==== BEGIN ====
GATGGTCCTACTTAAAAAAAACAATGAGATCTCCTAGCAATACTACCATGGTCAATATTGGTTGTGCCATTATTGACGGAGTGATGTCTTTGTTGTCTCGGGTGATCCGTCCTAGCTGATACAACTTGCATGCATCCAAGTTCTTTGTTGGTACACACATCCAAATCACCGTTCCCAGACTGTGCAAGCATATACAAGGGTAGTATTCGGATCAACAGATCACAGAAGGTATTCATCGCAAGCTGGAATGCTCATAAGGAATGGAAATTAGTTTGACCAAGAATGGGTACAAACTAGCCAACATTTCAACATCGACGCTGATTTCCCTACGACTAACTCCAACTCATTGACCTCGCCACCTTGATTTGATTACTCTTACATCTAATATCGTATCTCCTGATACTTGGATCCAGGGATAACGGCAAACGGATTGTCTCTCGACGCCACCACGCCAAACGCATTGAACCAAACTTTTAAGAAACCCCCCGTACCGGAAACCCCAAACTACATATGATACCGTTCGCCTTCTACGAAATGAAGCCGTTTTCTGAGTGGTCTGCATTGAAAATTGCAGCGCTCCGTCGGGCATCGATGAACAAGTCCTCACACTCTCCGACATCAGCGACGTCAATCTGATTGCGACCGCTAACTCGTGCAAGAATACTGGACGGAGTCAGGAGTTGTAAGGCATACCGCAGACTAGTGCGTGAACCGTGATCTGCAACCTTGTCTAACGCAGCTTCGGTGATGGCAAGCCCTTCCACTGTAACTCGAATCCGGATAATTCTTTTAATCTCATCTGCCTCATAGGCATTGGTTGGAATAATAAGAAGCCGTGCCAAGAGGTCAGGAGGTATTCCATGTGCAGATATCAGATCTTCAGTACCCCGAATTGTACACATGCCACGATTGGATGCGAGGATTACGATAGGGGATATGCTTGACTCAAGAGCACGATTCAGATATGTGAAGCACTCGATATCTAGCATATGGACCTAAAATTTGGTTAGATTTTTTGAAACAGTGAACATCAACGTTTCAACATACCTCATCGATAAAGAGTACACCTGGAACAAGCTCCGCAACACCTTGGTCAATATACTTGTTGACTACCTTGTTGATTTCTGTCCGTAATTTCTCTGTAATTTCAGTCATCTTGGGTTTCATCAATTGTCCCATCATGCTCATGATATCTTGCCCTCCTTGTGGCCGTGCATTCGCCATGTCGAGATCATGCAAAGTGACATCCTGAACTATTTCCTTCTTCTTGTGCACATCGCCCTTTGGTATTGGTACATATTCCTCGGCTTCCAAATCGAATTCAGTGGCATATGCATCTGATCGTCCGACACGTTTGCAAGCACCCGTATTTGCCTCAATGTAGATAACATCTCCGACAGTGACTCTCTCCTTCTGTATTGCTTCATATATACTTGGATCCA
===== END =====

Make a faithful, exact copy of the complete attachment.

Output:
GATGGTCCTACTTAAAAAAAACAATGAGATCTCCTAGCAATACTACCATGGTCAATATTGGTTGTGCCATTATTGACGGAGTGATGTCTTTGTTGTCTCGGGTGATCCGTCCTAGCTGATACAACTTGCATGCATCCAAGTTCTTTGTTGGTACACACATCCAAATCACCGTTCCCAGACTGTGCAAGCATATACAAGGGTAGTATTCGGATCAACAGATCACAGAAGGTATTCATCGCAAGCTGGAATGCTCATAAGGAATGGAAATTAGTTTGACCAAGAATGGGTACAAACTAGCCAACATTTCAACATCGACGCTGATTTCCCTACGACTAACTCCAACTCATTGACCTCGCCACCTTGATTTGATTACTCTTACATCTAATATCGTATCTCCTGATACTTGGATCCAGGGATAACGGCAAACGGATTGTCTCTCGACGCCACCACGCCAAACGCATTGAACCAAACTTTTAAGAAACCCCCCGTACCGGAAACCCCAAACTACATATGATACCGTTCGCCTTCTACGAAATGAAGCCGTTTTCTGAGTGGTCTGCATTGAAAATTGCAGCGCTCCGTCGGGCATCGATGAACAAGTCCTCACACTCTCCGACATCAGCGACGTCAATCTGATTGCGACCGCTAACTCGTGCAAGAATACTGGACGGAGTCAGGAGTTGTAAGGCATACCGCAGACTAGTGCGTGAACCGTGATCTGCAACCTTGTCTAACGCAGCTTCGGTGATGGCAAGCCCTTCCACTGTAACTCGAATCCGGATAATTCTTTTAATCTCATCTGCCTCATAGGCATTGGTTGGAATAATAAGAAGCCGTGCCAAGAGGTCAGGAGGTATTCCATGTGCAGATATCAGATCTTCAGTACCCCGAATTGTACACATGCCACGATTGGATGCGAGGATTACGATAGGGGATATGCTTGACTCAAGAGCACGATTCAGATATGTGAAGCACTCGATATCTAGCATATGGACCTAAAATTTGGTTAGATTTTTTGAAACAGTGAACATCAACGTTTCAACATACCTCATCGATAAAGAGTACACCTGGAACAAGCTCCGCAACACCTTGGTCAATATACTTGTTGACTACCTTGTTGATTTCTGTCCGTAATTTCTCTGTAATTTCAGTCATCTTGGGTTTCATCAATTGTCCCATCATGCTCATGATATCTTGCCCTCCTTGTGGCCGTGCATTCGCCATGTCGAGATCATGCAAAGTGACATCCTGAACTATTTCCTTCTTCTTGTGCACATCGCCCTTTGGTATTGGTACATATTCCTCGGCTTCCAAATCGAATTCAGTGGCATATGCATCTGATCGTCCGACACGTTTGCAAGCACCCGTATTTGCCTCAATGTAGATAACATCTCCGACAGTGACTCTCTCCTTCTGTATTGCTTCATATATACTTGGATCCA